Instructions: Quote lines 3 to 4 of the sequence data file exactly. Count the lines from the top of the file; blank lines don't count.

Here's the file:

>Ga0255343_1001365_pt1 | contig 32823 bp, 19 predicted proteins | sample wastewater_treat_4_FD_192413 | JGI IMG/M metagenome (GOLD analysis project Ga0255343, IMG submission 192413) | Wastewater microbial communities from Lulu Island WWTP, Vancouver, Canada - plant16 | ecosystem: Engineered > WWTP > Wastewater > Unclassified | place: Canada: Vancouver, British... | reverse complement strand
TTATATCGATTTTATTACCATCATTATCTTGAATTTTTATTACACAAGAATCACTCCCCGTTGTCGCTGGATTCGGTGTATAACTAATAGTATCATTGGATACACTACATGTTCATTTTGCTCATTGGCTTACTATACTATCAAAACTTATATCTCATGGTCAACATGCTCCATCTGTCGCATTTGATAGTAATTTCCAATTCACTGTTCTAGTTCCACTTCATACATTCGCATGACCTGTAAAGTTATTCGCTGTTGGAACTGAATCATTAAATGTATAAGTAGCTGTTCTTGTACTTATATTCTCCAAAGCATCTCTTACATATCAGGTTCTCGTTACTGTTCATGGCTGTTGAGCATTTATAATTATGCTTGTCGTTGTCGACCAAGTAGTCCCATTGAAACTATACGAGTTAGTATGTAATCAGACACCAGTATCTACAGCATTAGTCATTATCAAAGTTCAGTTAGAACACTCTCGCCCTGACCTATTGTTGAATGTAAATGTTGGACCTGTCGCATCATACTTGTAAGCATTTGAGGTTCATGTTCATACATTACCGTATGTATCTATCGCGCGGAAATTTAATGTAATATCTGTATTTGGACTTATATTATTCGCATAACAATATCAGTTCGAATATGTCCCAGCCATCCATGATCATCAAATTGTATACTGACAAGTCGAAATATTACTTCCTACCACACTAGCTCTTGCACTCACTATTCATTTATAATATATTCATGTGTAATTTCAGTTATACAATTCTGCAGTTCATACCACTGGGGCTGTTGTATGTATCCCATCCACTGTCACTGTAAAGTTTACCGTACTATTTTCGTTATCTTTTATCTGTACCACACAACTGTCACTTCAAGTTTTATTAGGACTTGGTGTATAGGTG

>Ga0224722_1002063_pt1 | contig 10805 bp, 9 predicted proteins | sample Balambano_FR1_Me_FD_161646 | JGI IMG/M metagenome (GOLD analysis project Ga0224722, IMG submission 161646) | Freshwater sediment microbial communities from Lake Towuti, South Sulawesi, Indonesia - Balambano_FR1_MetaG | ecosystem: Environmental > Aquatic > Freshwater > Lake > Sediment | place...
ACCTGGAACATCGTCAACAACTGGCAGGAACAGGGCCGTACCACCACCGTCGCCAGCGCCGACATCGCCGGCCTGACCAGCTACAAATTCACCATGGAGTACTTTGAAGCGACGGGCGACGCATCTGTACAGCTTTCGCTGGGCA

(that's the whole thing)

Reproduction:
>Ga0224722_1002063_pt1 | contig 10805 bp, 9 predicted proteins | sample Balambano_FR1_Me_FD_161646 | JGI IMG/M metagenome (GOLD analysis project Ga0224722, IMG submission 161646) | Freshwater sediment microbial communities from Lake Towuti, South Sulawesi, Indonesia - Balambano_FR1_MetaG | ecosystem: Environmental > Aquatic > Freshwater > Lake > Sediment | place...
ACCTGGAACATCGTCAACAACTGGCAGGAACAGGGCCGTACCACCACCGTCGCCAGCGCCGACATCGCCGGCCTGACCAGCTACAAATTCACCATGGAGTACTTTGAAGCGACGGGCGACGCATCTGTACAGCTTTCGCTGGGCA